Greater Faith Missionary Baptist Church — located in the brick buildings in the center of the fairgrounds — is back again, turning out fried croaker and whiting and its popular collard-green sandwich (with hog jowls, on cornbread). But for a satisfying snack on a cool evening, try the homemade pinto beans (cooked with pork). Served with (slightly sweet) cornbread for $3, it’s one of the best deals at the fair.

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We also discovered a handful of promising new vendors and foods to try.

Jeffrey McBride brought his Blasian Asian Carnival Treats trailer up from Fayetteville. He sells a tasty bourbon chicken with rice in three sizes: small ($10), large ($15) and extra-large ($20) — the latter being enough to serve up to three people. This fusion dish consists of tender chicken in a sweet Asian-style sauce over jasmine rice, topped with crunchy stir-fried carrots and red cabbage and drizzled with a spicy sauce. Be sure to ask for plenty of the spicy sauce — it’s not only tasty but also helps to balance the sweet sauce on the chicken.

Emma Salazar of Winston-Salem just debuted her Emma’s Kitchen food truck about a month ago — people who visit the Southside may have seen her parked at Clemmonsville Road and Konnoak Drive. Salazar, a Mexican-American, is serving street tacos ($3.50), quesadillas, sopes ($3) and deep-fried chicken tacos (four for $10). On Saturdays and Sundays, Salazar plans to sell taco birria (three for $15, shredded beef and cheese in a crispy taco with broth for dipping). Don’t forget to help yourself to the red and green salsas.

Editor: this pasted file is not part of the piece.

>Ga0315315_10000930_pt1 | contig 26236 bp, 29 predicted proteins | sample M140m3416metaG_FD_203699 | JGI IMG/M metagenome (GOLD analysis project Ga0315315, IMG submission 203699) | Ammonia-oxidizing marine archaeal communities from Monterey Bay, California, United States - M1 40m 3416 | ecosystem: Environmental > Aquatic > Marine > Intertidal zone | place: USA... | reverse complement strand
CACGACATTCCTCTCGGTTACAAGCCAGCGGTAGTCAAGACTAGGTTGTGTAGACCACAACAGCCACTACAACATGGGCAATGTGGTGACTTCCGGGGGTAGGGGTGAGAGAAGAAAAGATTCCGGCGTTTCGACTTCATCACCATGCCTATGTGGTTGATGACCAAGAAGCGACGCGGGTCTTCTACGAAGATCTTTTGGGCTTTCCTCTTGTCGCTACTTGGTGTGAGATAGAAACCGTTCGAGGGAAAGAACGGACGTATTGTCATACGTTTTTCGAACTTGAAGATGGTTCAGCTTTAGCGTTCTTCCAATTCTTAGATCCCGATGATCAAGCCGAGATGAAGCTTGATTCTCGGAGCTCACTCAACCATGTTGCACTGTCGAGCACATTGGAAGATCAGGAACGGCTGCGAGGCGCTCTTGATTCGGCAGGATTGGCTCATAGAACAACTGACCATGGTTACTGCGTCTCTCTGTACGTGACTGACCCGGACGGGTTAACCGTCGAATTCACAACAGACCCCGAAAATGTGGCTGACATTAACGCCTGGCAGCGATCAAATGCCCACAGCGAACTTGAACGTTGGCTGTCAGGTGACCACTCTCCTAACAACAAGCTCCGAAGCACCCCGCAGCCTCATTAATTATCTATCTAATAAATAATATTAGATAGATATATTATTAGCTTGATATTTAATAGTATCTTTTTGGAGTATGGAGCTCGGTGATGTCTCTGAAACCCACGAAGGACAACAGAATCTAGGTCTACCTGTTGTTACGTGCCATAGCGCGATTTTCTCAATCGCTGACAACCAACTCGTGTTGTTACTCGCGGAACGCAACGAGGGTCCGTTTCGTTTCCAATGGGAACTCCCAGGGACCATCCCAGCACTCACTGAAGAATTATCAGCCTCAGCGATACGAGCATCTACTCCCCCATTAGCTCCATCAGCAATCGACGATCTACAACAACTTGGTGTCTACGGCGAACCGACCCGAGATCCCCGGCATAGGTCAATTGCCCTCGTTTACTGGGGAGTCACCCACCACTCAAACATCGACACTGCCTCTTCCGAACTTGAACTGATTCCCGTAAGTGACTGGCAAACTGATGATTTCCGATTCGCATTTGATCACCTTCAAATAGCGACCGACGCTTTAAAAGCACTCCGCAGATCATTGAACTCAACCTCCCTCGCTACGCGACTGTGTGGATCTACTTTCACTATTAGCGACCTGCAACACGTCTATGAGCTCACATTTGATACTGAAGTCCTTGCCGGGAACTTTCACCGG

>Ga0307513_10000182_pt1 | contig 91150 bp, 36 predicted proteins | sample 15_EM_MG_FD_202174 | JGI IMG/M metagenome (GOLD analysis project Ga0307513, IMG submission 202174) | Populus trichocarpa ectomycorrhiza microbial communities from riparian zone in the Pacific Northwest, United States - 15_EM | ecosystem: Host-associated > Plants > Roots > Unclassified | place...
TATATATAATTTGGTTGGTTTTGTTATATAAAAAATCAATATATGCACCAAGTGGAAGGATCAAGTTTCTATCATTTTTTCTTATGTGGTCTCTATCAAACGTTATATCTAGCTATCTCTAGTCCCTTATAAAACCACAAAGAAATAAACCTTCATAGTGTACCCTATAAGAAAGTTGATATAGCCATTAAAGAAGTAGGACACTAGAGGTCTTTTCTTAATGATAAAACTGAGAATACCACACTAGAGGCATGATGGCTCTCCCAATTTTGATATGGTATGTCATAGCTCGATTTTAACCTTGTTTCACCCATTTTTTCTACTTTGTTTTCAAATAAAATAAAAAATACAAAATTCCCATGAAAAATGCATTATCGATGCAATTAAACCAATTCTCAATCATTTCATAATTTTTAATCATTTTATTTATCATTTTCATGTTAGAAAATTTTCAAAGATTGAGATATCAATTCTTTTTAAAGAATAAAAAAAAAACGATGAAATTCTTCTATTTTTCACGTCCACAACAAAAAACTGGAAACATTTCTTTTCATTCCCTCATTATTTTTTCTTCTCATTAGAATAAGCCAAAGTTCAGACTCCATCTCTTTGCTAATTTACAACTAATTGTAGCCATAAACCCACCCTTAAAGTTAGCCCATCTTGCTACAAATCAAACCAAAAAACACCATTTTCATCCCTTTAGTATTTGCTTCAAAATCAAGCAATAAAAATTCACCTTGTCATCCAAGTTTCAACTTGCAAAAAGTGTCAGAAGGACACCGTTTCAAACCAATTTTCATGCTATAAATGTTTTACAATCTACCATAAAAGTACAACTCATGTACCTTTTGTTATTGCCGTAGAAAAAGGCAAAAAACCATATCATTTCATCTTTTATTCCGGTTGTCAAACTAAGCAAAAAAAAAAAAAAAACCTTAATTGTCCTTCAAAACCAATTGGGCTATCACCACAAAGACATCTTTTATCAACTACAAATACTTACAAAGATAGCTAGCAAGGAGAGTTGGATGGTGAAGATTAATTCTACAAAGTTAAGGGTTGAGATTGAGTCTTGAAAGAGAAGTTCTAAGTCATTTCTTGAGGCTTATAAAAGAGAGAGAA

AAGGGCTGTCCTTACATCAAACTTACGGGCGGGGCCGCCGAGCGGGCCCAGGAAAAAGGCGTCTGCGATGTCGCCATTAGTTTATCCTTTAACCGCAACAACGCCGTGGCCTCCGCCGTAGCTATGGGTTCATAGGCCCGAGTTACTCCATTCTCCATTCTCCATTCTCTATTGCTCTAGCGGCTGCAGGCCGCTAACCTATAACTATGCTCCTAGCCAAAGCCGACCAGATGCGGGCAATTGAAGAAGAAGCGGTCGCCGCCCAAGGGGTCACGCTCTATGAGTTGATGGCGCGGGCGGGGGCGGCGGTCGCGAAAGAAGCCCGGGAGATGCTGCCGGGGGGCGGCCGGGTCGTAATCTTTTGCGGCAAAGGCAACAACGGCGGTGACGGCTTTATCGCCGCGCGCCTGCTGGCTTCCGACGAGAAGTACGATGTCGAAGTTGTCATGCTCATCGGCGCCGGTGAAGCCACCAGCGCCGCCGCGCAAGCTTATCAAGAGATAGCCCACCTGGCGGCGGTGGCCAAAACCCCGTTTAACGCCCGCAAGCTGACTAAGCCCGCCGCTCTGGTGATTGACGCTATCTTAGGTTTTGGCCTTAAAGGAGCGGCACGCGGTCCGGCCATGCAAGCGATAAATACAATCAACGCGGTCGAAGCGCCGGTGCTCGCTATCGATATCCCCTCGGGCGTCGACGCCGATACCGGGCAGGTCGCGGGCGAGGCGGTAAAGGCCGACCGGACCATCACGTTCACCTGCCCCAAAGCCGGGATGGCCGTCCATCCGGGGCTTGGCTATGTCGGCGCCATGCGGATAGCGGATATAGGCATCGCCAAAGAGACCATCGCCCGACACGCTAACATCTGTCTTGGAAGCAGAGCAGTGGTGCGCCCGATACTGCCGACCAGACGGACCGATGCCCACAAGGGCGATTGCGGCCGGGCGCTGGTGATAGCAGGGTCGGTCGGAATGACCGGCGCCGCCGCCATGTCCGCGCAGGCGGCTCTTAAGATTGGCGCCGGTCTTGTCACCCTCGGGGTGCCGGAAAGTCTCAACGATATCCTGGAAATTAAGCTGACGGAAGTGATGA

Food-truck fans probably are familiar with Hickory Tree Barbecue, which is based in Greensboro but makes it over to Winston-Salem on a regular basis. Hickory Tree’s menu includes a turkey barbecue sandwich, chicken wings and more. But fairgoers may be interested in its over-the-top take on turkey legs, a fair staple for many years. Hickory Tree, parked near the Grandstand, sells a plain grilled turkey leg (a big meal in itself) for $14, but it also has a turkey leg stuffed with its popular “crack ’n’ cheese,” or mac ’n’ cheese with pork cracklings, turkey barbecue and a sweetish barbecue sauce. This can easily feed two, and has the price tag to match at $22. But those of you who go to the fair to overindulge, this one’s for you.